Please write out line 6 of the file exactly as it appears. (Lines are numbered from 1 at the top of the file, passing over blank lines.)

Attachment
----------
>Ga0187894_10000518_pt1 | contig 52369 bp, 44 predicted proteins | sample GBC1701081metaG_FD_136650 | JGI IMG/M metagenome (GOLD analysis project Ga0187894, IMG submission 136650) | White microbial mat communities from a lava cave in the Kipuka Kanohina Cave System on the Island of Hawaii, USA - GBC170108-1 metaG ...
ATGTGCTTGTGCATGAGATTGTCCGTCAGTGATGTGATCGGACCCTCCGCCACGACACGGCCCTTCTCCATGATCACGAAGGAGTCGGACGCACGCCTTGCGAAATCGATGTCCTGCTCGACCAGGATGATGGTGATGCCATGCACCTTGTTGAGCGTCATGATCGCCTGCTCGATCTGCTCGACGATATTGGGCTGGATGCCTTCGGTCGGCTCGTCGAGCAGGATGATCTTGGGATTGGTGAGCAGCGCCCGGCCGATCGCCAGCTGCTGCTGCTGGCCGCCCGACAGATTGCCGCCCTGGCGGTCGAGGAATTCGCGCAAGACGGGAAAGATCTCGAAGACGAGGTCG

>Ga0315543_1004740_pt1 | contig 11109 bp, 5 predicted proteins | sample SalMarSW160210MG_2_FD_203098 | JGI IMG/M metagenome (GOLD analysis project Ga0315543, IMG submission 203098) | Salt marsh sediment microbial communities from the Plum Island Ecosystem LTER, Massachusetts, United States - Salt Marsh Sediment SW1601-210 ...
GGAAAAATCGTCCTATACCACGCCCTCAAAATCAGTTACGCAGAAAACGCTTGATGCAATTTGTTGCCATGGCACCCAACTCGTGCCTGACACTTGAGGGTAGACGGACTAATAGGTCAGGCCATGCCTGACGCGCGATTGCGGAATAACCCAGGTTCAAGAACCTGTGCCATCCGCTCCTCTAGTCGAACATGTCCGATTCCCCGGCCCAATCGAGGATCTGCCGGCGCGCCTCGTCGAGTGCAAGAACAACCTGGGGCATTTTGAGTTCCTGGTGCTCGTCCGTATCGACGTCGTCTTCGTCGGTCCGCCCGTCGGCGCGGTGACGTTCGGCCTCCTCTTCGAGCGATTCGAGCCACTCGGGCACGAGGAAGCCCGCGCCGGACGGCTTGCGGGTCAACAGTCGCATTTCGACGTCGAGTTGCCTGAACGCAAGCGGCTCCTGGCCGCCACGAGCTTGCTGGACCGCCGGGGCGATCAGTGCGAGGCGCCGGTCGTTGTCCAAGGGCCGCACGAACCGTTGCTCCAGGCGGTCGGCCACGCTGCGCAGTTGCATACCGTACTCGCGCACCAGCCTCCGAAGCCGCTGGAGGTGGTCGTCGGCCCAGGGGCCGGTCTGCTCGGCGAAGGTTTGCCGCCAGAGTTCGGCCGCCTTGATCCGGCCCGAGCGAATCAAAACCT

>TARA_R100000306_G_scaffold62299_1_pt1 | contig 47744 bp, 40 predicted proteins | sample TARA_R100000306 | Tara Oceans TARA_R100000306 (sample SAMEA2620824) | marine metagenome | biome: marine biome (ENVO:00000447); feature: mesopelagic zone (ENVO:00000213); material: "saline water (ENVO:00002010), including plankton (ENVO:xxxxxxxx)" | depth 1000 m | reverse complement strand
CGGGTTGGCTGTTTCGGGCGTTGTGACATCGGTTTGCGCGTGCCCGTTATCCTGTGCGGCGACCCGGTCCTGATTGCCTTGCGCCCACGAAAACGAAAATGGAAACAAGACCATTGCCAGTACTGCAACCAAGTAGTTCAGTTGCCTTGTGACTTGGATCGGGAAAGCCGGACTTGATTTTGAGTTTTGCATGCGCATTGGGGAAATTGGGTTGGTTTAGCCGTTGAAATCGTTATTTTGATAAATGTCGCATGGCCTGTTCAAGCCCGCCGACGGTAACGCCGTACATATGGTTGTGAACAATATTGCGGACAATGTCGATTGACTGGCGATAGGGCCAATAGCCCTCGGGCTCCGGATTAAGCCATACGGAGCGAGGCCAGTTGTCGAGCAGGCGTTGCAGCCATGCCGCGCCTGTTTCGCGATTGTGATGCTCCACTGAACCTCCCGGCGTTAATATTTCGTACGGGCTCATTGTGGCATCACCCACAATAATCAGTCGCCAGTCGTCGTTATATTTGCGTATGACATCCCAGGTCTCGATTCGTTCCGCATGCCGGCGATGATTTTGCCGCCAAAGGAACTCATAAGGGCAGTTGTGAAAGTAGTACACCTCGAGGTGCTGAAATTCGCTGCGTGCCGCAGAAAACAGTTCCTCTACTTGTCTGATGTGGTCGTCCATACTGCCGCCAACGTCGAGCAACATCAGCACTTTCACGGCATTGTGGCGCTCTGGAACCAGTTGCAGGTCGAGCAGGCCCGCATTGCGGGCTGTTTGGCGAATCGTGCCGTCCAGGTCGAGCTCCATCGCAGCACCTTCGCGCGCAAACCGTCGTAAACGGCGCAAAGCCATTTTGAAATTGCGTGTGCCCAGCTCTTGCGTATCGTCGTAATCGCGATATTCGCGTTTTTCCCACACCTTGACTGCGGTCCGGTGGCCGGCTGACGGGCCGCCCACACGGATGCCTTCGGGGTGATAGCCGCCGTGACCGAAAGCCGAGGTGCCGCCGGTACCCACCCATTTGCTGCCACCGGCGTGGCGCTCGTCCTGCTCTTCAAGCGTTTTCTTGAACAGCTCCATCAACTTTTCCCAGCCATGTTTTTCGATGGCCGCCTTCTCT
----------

CGGGTTGGCTGTTTCGGGCGTTGTGACATCGGTTTGCGCGTGCCCGTTATCCTGTGCGGCGACCCGGTCCTGATTGCCTTGCGCCCACGAAAACGAAAATGGAAACAAGACCATTGCCAGTACTGCAACCAAGTAGTTCAGTTGCCTTGTGACTTGGATCGGGAAAGCCGGACTTGATTTTGAGTTTTGCATGCGCATTGGGGAAATTGGGTTGGTTTAGCCGTTGAAATCGTTATTTTGATAAATGTCGCATGGCCTGTTCAAGCCCGCCGACGGTAACGCCGTACATATGGTTGTGAACAATATTGCGGACAATGTCGATTGACTGGCGATAGGGCCAATAGCCCTCGGGCTCCGGATTAAGCCATACGGAGCGAGGCCAGTTGTCGAGCAGGCGTTGCAGCCATGCCGCGCCTGTTTCGCGATTGTGATGCTCCACTGAACCTCCCGGCGTTAATATTTCGTACGGGCTCATTGTGGCATCACCCACAATAATCAGTCGCCAGTCGTCGTTATATTTGCGTATGACATCCCAGGTCTCGATTCGTTCCGCATGCCGGCGATGATTTTGCCGCCAAAGGAACTCATAAGGGCAGTTGTGAAAGTAGTACACCTCGAGGTGCTGAAATTCGCTGCGTGCCGCAGAAAACAGTTCCTCTACTTGTCTGATGTGGTCGTCCATACTGCCGCCAACGTCGAGCAACATCAGCACTTTCACGGCATTGTGGCGCTCTGGAACCAGTTGCAGGTCGAGCAGGCCCGCATTGCGGGCTGTTTGGCGAATCGTGCCGTCCAGGTCGAGCTCCATCGCAGCACCTTCGCGCGCAAACCGTCGTAAACGGCGCAAAGCCATTTTGAAATTGCGTGTGCCCAGCTCTTGCGTATCGTCGTAATCGCGATATTCGCGTTTTTCCCACACCTTGACTGCGGTCCGGTGGCCGGCTGACGGGCCGCCCACACGGATGCCTTCGGGGTGATAGCCGCCGTGACCGAAAGCCGAGGTGCCGCCGGTACCCACCCATTTGCTGCCACCGGCGTGGCGCTCGTCCTGCTCTTCAAGCGTTTTCTTGAACAGCTCCATCAACTTTTCCCAGCCATGTTTTTCGATGGCCGCCTTCTCT